Announcement

Collapse

Welcome to Moorcock's Miscellany

Dear reader,

Many people have given their valuable time to create a website for the pleasure of posing questions to Michael Moorcock, meeting people from around the world, and mining the site for information. Please follow one of the links above to learn more about the site.

Thank you,
Reinart der Fuchs
See more
See less

Yassin Ahmed -reaction to an unlawfull killing

Collapse
X
 
  • Filter
  • Time
  • Show
Clear All
new posts

  • Yassin Ahmed -reaction to an unlawfull killing

    Hi all,

    I wondered if anyone had any thoughts on what will happen in the Middle East now that Israel has finally manged to kill Yassin Ahmed.

    I was amazed that my own govenment has found the backbone to condemn firing missiles at guys in wheelchairs.

    I remember one of the BBC's Middle East corespondents once saying that in Arab public opinion, attacking Hamas was equivalent to bombing the National Health service in the UK.
    \"It got worse. He needed something to cure himself. What? he asked. M-A 19 he answered.\"

  • #2
    I think both sides know who they are dealing with.

    Hamas knows Israel. They understand if you carry out terrorist attacks, proclaim your hatred of Israel (even to the point of denying its existence) and continue to support any group that attacks Israel, you will get attacked back. What can they expect but a missle in their leader's laps?

    Israel knows Hamas and the Palestinians. They understand that by occupying their land (illegaly), by treating Palestinians like criminals, by settling on more land (stealing), they are going to be attacked. The Palestinians don't have helicopters and tanks (one reason they hate the USA), so they use terror attacks.

    The Arab world has hated Israel since its founding (1947?) and has carried out open warfare with them. The strange arrangement by the UN/Europe/USA allowed Israel to come into being and it has turned into one of the hottest regions on earth (I say strange because I don't completely understand it - not because I have a negative opinion of it).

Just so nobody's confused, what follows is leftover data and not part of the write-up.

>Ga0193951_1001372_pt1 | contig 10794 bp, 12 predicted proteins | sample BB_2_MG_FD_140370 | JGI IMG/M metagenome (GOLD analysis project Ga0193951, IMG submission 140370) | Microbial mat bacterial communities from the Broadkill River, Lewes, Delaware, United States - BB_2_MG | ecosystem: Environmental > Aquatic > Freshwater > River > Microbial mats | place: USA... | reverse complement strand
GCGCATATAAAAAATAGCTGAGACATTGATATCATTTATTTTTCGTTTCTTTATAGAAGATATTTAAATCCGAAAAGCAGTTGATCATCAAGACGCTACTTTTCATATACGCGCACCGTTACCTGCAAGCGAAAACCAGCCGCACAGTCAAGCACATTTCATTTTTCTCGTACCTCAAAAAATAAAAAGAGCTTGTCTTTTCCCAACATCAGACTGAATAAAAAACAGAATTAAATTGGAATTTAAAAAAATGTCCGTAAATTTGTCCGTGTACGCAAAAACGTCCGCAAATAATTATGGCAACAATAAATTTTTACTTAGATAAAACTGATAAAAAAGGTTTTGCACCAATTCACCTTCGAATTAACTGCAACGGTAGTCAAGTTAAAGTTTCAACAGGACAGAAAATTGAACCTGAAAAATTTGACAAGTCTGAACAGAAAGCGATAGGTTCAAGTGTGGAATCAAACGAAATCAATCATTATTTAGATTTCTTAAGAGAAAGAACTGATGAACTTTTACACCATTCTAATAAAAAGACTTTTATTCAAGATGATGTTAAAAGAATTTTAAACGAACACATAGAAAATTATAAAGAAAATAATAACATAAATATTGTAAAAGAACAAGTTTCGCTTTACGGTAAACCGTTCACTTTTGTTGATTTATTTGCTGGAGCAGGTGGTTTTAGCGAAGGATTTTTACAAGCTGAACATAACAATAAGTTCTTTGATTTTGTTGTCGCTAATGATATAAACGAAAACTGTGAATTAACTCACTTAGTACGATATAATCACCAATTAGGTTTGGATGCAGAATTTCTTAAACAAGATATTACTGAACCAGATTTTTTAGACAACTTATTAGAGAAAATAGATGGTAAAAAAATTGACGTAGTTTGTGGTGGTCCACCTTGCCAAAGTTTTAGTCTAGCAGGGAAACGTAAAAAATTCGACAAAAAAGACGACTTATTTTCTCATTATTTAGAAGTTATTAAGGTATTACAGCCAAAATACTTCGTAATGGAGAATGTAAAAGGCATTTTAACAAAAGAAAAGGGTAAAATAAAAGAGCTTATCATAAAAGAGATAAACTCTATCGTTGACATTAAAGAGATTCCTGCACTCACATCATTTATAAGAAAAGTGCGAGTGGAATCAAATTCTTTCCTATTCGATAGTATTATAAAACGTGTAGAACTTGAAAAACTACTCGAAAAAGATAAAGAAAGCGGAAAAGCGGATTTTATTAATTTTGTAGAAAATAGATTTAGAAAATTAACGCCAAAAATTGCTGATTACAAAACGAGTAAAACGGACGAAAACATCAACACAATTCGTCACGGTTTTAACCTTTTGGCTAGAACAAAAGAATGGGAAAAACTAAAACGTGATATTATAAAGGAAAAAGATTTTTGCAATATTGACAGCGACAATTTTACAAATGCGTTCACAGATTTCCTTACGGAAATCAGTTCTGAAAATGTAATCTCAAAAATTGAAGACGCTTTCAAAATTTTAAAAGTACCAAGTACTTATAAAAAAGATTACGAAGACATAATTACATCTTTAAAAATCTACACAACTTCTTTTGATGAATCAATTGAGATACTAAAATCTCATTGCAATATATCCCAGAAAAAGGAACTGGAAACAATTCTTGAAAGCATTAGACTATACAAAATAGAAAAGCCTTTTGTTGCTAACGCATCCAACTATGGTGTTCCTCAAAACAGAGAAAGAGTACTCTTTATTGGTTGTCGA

Groups like Hamas have claimed responsibility for countless attacks on Israel. They have called for the destruction of Israel and the death of all its citizens. Whatever their motivations, what can they expect but to have their leaders killed? I am surprised it has taken Israel this long to start killing the leaders of these internationally recognized terrorist organizations.

    Do I condone shooting missles into crowds of defenseless people? Absolutely not. Do I condone the detonation of bombs amongst innocent people? No.

    I think both sides have a lot to answer for. I know most arabs I have met understand exactly what groups like Hamas are about. They know Hamas is no gentle organization (like the National Health service ). Most arabs I know will correct you if you say Israel. They will say it is called Palestine. They don't even acknowledge Israel's existence.

    And most Israelis I have known understand that what their gov't is doing to the Palestinians is wrong, and understand why they are attacked. But then again they look at the arab world as a people against them (can you blame them?).

    It is so complicated. I think both sides understand completely what they do. All the screaming in the streets at the death of this leader is just more propaganda to fuel the fires. Hamas has been calling for the deaths of Israelis and Americans alike for years. And Sharon has been responsible for some pretty bad atrosities himself.